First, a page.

For some of us, digital IS the down time
Use to be, I'd tuck the guys in and then toss fitfully in an attempt to doze off. I'd eventually give up and get up, raiding the fridge before returning to bed to toss and turn some more. This often went on for hours.
Last week, though, I figured out that the solution was as close as my nightstand. For the past several nights, I've picked up my phone and started going over the emails I missed during the day. The Slashdot daily stories summary - it's one of the few email subscriptions I still use - usually lands at about that time, so I can always find something to read.
After an hour to 45 minutes, I'll start to nod. I put down my phone, and I'm off to dreamland with far fewer empty calories consumed than in the old days.
It's ironic that my nightly phone surf-a-thon led me via Slashdot to a story earlier this week that explained how digital devices are depriving our brains of downtime. "When people keep their brains busy with digital input, they are forfeiting downtime that could allow them to better learn and remember information, or come up with new ideas," the New York Times proclaimed.
Let the hand-wringing begin anew. The article is filled "research suggests" and "scientists suspect," all leading to this breathless discovery: "Processing a barrage of information leaves people fatigued." Or maybe it's merely a suggestion.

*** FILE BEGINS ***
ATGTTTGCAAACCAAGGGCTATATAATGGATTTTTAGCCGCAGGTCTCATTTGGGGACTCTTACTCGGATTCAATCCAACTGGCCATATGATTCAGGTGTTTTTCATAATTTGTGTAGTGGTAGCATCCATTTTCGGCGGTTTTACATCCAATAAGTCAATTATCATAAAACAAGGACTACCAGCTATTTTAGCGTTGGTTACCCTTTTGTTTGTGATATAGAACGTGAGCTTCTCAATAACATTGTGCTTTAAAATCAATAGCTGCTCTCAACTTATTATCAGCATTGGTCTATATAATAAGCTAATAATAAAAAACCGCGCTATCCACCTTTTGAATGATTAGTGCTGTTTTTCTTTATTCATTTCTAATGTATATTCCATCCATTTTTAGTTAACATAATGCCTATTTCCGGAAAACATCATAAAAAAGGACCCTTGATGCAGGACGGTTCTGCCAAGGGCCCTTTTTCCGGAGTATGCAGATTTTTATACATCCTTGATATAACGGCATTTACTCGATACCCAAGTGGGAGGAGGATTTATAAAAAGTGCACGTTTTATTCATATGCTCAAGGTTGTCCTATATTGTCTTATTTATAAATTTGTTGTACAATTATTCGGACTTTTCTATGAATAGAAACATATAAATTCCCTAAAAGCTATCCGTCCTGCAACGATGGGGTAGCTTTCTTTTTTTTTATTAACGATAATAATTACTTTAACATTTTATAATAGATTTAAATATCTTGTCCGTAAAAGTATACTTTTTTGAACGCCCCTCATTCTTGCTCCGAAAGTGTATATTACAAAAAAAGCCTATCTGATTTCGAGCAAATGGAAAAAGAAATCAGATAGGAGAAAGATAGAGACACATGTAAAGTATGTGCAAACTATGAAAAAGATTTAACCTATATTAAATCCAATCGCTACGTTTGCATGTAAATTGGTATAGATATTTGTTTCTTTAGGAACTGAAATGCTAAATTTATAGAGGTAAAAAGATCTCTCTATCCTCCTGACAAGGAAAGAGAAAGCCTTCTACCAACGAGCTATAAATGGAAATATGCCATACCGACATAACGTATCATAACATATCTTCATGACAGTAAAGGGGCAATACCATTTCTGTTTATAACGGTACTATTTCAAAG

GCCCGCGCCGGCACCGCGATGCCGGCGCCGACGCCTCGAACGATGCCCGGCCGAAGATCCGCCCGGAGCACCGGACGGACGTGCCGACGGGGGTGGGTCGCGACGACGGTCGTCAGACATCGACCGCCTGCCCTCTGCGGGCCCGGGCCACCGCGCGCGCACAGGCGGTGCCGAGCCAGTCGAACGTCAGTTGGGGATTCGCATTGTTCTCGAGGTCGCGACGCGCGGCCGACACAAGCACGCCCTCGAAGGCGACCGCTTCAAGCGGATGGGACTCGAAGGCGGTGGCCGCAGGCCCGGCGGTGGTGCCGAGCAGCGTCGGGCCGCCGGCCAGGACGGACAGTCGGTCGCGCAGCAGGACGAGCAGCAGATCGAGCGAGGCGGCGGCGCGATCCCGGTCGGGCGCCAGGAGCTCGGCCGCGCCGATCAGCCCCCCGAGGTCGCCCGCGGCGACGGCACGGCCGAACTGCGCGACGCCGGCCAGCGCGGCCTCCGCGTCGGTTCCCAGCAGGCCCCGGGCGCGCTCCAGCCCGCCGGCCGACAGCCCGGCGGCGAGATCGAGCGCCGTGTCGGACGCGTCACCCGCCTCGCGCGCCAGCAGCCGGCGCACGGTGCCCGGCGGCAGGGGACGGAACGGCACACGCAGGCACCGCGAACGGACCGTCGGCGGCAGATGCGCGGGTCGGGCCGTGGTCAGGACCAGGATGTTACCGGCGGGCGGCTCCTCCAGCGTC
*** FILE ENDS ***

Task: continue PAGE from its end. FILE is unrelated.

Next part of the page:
In my case, it's pure bunk. Maybe that's because I'm a freak or maybe, just maybe, it's because I've always been this way and technology finally caught up to my habits.
"Best wishes to a wild and crazy girl who finds 30,000 things to do 27 hours a day."
By the time my high school band director wrote that in 1982, I'd already settled into a late-night routine of scoring baseball games on radio. Or frantically scribbling in a now embarrassingly angsty journal. If I'd had a Blackberry back then, I would have spent a whole lot less time trying to remove stains from blotty ballpoint pens from my bed linens.
Perhaps it's yet another sign that I'm a freak, but only rarely do I benefit from true "down time." Those few occasions usually come after I've been awake way to late the night before trying to will myself to sleep because, after all, too much digital is bad for us.
Sorry, New York Times, but I don't need to clear my head. I need to focus on something other than the cacophony of thoughts galloping through it. I don't want to think about today's to-do list that didn't get done or the insurmountable pile of stuff waiting the next day.
I want a distraction from all of that, and that distraction is Slashdot on my Blackberry. What else can I do? The radio reception here is way too lousy for me to score a game.
Copyright 2010 Debra Legg. All rights reserved.